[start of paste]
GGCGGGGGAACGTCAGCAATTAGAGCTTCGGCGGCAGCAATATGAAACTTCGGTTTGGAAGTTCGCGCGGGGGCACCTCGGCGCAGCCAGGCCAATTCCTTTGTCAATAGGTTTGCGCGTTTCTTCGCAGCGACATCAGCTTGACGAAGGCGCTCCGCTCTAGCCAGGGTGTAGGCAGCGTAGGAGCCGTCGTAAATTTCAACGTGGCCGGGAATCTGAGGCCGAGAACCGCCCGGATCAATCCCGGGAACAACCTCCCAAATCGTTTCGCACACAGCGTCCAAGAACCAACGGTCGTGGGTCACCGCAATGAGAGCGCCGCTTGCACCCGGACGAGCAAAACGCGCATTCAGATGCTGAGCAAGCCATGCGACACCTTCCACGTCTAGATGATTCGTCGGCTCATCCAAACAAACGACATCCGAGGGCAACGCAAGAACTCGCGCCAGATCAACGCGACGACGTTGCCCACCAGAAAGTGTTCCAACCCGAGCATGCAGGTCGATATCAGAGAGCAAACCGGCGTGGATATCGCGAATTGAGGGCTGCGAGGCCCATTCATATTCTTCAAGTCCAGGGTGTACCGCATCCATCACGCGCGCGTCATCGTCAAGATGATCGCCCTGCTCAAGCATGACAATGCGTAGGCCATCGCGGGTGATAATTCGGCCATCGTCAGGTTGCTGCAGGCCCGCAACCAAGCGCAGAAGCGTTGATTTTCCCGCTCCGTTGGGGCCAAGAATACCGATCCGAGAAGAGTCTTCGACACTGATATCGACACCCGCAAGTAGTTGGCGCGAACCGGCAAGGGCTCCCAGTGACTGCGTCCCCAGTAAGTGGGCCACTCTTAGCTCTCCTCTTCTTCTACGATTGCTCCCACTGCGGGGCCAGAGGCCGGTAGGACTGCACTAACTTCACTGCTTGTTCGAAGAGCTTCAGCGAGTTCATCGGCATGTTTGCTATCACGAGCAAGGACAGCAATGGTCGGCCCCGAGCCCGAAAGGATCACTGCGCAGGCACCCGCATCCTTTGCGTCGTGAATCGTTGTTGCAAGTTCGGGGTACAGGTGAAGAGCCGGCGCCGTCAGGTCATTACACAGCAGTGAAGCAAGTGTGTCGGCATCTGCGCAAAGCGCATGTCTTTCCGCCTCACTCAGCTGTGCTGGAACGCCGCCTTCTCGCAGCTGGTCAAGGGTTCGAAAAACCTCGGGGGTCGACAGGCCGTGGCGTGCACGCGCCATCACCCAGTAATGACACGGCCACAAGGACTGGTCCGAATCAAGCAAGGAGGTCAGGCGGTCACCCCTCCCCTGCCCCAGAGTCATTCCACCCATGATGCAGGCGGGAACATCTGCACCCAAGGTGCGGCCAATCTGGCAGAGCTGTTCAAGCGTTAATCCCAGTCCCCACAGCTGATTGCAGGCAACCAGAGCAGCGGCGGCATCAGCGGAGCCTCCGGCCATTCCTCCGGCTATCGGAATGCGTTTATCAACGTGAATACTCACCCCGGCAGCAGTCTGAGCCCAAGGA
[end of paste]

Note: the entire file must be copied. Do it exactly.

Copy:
GGCGGGGGAACGTCAGCAATTAGAGCTTCGGCGGCAGCAATATGAAACTTCGGTTTGGAAGTTCGCGCGGGGGCACCTCGGCGCAGCCAGGCCAATTCCTTTGTCAATAGGTTTGCGCGTTTCTTCGCAGCGACATCAGCTTGACGAAGGCGCTCCGCTCTAGCCAGGGTGTAGGCAGCGTAGGAGCCGTCGTAAATTTCAACGTGGCCGGGAATCTGAGGCCGAGAACCGCCCGGATCAATCCCGGGAACAACCTCCCAAATCGTTTCGCACACAGCGTCCAAGAACCAACGGTCGTGGGTCACCGCAATGAGAGCGCCGCTTGCACCCGGACGAGCAAAACGCGCATTCAGATGCTGAGCAAGCCATGCGACACCTTCCACGTCTAGATGATTCGTCGGCTCATCCAAACAAACGACATCCGAGGGCAACGCAAGAACTCGCGCCAGATCAACGCGACGACGTTGCCCACCAGAAAGTGTTCCAACCCGAGCATGCAGGTCGATATCAGAGAGCAAACCGGCGTGGATATCGCGAATTGAGGGCTGCGAGGCCCATTCATATTCTTCAAGTCCAGGGTGTACCGCATCCATCACGCGCGCGTCATCGTCAAGATGATCGCCCTGCTCAAGCATGACAATGCGTAGGCCATCGCGGGTGATAATTCGGCCATCGTCAGGTTGCTGCAGGCCCGCAACCAAGCGCAGAAGCGTTGATTTTCCCGCTCCGTTGGGGCCAAGAATACCGATCCGAGAAGAGTCTTCGACACTGATATCGACACCCGCAAGTAGTTGGCGCGAACCGGCAAGGGCTCCCAGTGACTGCGTCCCCAGTAAGTGGGCCACTCTTAGCTCTCCTCTTCTTCTACGATTGCTCCCACTGCGGGGCCAGAGGCCGGTAGGACTGCACTAACTTCACTGCTTGTTCGAAGAGCTTCAGCGAGTTCATCGGCATGTTTGCTATCACGAGCAAGGACAGCAATGGTCGGCCCCGAGCCCGAAAGGATCACTGCGCAGGCACCCGCATCCTTTGCGTCGTGAATCGTTGTTGCAAGTTCGGGGTACAGGTGAAGAGCCGGCGCCGTCAGGTCATTACACAGCAGTGAAGCAAGTGTGTCGGCATCTGCGCAAAGCGCATGTCTTTCCGCCTCACTCAGCTGTGCTGGAACGCCGCCTTCTCGCAGCTGGTCAAGGGTTCGAAAAACCTCGGGGGTCGACAGGCCGTGGCGTGCACGCGCCATCACCCAGTAATGACACGGCCACAAGGACTGGTCCGAATCAAGCAAGGAGGTCAGGCGGTCACCCCTCCCCTGCCCCAGAGTCATTCCACCCATGATGCAGGCGGGAACATCTGCACCCAAGGTGCGGCCAATCTGGCAGAGCTGTTCAAGCGTTAATCCCAGTCCCCACAGCTGATTGCAGGCAACCAGAGCAGCGGCGGCATCAGCGGAGCCTCCGGCCATTCCTCCGGCTATCGGAATGCGTTTATCAACGTGAATACTCACCCCGGCAGCAGTCTGAGCCCAAGGA